then the CE corresponding to g satisfies:

(i) Output qt and human capital h t are strictly higher in all subsequent periods,

t51, 2, . . . .

(ii) Old-age consumption c 0t of all generations t$0 will increase.

(iii) For some finite K the young-age consumption c yt increases for all t$K and

hence the welfare Ut of all generations t$K is strictly higher.

Remarks. (a) If the maximand of the function c (g ) introduced above is less than

1, then this maximand defines the number g in the Proposition, otherwise g 51.

More details are provided in the appendix to this paper.

(b) It is possible to strengthen part (iii) of this theorem as follows: If the

altruism is significant, i.e.,

then Ut will be higher for all t$0; In other words the g 2CE allocation Pareto

dominates the g 2CE allocation.

297

We shall analyze in the sequel stationary growth equilibria in this economy

corresponding to different policies of the government with regard to its spending

on education. In particular, we shall study the role of the parameter g as well as of

education subsidies (vouchers).

A competitive equilibrium is stationary if:

(i) The proportions in the allocation of an agents (post-tax) income between

consumption, saving and investment in education remain unchanged over time.

(ii) Prices of factors (i.e., physical capital and human capital) remain unchanged

over time.

(iii) The economy grows at a constant rate.

The above conditions can be met only if the economys aggregate production

function exhibits constant returns-to-scale. The returns in the technology of goods

production have already been assumed constant. Henceforth, we shall also assume

constant returns in the production of human capital. Moreover, to simplify the

analysis in the sequel we disregard the effect of parents human capital on the

offsprings human capital level,

h t 11 5 e st x t12 s where 0 , s , 1

(23)

and e t is the private investment in education at date t. Later we shall consider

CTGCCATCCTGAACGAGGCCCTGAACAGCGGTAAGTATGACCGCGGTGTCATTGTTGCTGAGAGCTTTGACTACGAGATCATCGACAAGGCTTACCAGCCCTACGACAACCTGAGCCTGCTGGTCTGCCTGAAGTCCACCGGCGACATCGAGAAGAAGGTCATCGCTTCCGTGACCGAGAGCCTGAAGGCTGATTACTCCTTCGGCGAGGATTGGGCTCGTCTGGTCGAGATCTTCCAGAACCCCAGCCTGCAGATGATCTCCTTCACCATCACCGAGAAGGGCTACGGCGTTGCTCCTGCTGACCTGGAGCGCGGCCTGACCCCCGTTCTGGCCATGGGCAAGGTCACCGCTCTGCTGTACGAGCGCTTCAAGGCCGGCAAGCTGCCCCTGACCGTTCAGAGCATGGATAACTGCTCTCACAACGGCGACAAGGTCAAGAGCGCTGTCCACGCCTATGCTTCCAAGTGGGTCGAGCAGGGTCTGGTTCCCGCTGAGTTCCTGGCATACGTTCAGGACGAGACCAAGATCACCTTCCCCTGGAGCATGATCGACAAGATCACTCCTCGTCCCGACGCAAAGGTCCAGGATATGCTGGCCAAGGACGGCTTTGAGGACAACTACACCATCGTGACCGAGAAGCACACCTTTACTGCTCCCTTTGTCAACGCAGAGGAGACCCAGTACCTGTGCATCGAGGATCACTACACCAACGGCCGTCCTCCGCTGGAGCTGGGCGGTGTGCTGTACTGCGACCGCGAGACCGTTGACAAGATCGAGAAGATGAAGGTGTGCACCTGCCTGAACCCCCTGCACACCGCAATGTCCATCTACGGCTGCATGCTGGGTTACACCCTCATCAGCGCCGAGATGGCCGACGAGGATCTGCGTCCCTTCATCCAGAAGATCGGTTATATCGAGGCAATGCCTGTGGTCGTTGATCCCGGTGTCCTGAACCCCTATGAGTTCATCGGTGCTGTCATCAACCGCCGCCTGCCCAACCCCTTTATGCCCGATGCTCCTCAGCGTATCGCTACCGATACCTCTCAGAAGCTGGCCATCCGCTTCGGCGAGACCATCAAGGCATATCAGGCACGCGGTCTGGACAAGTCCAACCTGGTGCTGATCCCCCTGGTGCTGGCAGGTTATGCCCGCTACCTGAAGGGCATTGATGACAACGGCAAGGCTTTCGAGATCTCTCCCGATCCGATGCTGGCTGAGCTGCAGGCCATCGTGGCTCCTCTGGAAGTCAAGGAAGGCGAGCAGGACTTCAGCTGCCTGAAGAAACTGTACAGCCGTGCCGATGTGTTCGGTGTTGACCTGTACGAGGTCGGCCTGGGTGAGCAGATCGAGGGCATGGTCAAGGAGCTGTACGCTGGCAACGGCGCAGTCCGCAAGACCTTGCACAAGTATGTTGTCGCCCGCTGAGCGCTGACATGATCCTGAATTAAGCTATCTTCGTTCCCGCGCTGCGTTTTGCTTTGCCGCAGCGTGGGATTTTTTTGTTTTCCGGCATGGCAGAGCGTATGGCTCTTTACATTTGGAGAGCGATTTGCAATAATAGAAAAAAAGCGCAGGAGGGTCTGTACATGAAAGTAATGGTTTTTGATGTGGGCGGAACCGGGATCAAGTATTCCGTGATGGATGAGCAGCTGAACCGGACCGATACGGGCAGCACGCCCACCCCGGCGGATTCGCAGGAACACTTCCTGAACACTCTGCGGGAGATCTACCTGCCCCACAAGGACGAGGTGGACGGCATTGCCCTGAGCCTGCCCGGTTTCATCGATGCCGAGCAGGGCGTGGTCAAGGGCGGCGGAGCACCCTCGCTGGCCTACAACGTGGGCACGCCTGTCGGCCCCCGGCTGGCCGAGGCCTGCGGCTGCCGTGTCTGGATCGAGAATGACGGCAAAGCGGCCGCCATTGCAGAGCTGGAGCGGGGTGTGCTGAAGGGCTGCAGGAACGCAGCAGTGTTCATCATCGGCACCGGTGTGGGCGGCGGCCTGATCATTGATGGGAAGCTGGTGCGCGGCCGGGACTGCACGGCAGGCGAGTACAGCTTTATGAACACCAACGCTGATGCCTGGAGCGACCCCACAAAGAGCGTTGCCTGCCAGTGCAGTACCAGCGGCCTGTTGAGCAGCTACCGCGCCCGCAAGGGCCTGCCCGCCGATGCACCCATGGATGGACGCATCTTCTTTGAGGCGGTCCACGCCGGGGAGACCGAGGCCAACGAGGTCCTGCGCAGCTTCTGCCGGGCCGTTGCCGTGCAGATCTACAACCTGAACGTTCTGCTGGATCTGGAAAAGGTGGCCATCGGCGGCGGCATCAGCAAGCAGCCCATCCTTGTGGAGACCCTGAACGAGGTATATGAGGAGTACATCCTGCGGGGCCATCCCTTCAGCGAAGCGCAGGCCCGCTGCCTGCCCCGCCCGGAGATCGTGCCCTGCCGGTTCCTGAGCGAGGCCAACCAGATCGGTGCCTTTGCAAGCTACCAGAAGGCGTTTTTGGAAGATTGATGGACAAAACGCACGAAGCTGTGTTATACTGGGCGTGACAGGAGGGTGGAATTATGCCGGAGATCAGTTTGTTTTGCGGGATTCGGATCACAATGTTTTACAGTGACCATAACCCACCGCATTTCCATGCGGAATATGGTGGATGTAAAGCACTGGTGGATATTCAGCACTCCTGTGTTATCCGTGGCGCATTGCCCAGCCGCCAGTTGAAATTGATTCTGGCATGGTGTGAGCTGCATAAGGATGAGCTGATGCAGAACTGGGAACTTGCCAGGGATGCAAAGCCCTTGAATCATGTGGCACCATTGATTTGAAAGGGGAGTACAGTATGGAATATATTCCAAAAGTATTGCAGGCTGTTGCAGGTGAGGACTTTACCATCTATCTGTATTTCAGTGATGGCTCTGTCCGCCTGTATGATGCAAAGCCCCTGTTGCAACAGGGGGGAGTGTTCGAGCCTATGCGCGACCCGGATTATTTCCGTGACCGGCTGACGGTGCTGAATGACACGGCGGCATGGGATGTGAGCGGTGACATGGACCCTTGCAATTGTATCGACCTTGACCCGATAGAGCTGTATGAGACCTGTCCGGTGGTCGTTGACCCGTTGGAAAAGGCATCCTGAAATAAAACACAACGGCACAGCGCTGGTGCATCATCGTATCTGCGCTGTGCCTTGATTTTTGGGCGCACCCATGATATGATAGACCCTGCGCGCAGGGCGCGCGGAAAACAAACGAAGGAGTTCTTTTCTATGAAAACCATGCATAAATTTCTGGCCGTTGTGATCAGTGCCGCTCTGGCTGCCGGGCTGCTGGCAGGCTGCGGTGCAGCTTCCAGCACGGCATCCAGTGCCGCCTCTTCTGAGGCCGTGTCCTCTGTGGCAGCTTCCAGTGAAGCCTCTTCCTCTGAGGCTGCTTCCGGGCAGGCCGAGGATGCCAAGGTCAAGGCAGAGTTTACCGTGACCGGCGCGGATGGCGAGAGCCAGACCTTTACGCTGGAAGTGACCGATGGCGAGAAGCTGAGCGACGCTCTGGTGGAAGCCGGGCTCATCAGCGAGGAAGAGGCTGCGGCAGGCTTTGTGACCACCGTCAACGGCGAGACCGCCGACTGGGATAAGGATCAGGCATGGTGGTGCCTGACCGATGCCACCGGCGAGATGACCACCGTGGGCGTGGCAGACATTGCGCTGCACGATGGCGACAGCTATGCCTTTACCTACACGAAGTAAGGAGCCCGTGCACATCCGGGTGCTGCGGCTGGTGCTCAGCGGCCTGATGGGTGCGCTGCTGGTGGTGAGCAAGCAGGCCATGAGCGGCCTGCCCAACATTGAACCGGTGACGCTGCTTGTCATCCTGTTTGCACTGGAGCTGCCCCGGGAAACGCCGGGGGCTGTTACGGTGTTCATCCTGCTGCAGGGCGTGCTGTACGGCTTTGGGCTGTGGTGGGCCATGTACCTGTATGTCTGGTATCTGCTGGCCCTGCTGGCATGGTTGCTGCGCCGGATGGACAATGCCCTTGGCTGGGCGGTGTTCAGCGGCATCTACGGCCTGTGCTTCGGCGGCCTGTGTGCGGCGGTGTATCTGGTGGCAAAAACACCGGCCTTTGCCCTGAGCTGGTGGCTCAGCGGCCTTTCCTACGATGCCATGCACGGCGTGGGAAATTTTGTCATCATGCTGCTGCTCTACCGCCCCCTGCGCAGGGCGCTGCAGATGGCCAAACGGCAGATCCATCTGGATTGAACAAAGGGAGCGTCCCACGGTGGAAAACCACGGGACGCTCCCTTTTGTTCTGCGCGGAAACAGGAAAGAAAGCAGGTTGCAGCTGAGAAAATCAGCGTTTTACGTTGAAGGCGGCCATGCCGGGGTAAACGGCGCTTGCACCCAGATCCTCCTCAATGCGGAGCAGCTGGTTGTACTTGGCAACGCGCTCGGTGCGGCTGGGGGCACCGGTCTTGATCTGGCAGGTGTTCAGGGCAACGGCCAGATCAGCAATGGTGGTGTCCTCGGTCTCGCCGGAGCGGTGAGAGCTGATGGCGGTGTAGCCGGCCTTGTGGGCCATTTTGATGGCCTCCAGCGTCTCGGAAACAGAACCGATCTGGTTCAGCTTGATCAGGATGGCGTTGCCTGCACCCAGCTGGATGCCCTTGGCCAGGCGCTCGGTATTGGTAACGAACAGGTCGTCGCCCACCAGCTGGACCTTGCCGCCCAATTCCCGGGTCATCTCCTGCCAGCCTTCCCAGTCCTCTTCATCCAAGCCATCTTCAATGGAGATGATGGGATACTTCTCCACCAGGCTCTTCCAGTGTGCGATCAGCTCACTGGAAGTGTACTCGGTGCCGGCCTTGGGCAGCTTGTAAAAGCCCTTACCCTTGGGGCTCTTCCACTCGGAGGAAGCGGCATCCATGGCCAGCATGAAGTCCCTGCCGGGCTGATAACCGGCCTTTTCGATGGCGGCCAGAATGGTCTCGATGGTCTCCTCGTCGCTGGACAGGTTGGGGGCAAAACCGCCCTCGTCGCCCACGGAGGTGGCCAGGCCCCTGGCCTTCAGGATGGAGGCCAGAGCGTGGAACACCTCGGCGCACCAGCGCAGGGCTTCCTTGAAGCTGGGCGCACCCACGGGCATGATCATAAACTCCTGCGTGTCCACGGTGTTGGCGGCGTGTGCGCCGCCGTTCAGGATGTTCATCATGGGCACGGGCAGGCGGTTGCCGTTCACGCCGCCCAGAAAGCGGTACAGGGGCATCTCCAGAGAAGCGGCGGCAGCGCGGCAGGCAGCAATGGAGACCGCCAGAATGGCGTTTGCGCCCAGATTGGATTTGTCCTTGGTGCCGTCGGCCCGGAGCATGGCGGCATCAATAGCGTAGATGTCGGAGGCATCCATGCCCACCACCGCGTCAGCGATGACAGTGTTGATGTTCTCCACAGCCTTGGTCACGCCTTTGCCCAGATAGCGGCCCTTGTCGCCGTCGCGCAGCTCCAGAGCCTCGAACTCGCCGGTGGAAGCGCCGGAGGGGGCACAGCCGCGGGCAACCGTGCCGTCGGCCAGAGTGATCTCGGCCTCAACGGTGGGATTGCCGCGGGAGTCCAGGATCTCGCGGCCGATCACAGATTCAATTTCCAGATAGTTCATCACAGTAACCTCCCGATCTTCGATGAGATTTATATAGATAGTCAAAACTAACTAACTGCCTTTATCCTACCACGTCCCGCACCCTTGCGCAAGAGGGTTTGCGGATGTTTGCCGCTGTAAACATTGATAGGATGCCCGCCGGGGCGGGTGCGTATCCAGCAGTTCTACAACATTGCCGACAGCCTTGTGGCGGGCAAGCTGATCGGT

government subsidies to the private investments in education via vouchers.

In a stationary CE the wage rate (per unit human capital) w* and the interest

rate r* do not vary over time. An individuals allocation of income in stationary

state is determined by constants c*, s*, e* in [0, 1] representing respectively the

fraction of (after-tax) income allocated to consumption (in young-age), saving, and

private investment in offsprings education, hence:

c* 1 s* 1 e* 5 1

(24)

s t 5 s*(1 2 t )w*h t

(25)

e t 5 e*(1 2 t )w*h t

(26)

c yt 5 (1 2 s* 2 e*)(1 2 t )w*h t

(27)

state. This factor is different from 11r* since human capital is a factor of

production in this growing economy.

298

To derive the non-voucher stationary equilibrium let us apply expressions

(25)(27) together with w t 5w*, r t 5r* for all t in the equations attained in

Section 2 for nonstationary CE. In particular, using expressions (25) and (26)

combined with (18) and (19) we derive:

a2d

s* 5 ]] e*

a3 sA

(28)

where as previously, A5d 1(12d )(12g )t. Then expression (27) can be rewritten as:

F S

D G

a2d

y

c t 5 1 2 1 1 ]] e* (1 2 t )w*h t

a3 s A

(29)

a1

y

c t 5 ]] e*(1 2 t )w*h t

sa3

(30)

a3 sA

e* 5 ]]]]]]

a2d 1 (a1 1 a3 s )A

a2d

s* 5 ]]]]]]

a2d 1 (a1 1 a3 s )A

(31)

Due to our choice of production function we have w*h t 5(12d )qt , hence

according to (25),

s t 5 s*(1 2 t )(1 2 d )qt

(32)

Considering the expression (21) for the level of human capital h t 11 and

adjusting it to our assumptions in (23) we obtain:

h t 11 5 [a3 s (1 2 t )] st 12 s (1 2 d )(c (g ))s qt

(33)

production function to find the stationary growth factor u 5qt 11 /qt :

b(1 2 d )(a2d )d (a3 s )s (12d ) (1 2 t )12(12 s )( 12d ) (tg )( 12 s )( 12d ) As ( 12d )

u 5 ]]]]]]]]]]]]]]]]]]]

[a2d 1 (a1 1 a3 s )A] 12( 12 s )(12d )

(34)

299

So far we have assumed that the governments funds devoted to education are

entirely allocated to public education. Namely, the entire gt w t h t is invested in

education directly by the government in each period t. Since dollars spent by

parents on education of their offspring may be more effective than the same

amount spent by the government we shall consider now some transfers from these

public expenditures to private expenditures in the form of vouchers. As mentioned

previously, x t is the per-capita public investment in education, and let vt be the

size of education voucher given to parents in order to increase their private

expenditure on educating their child. Thus the allocation of the government funds

becomes:

x t 1 yt 5 gt w t h t , vt $ 0

(35)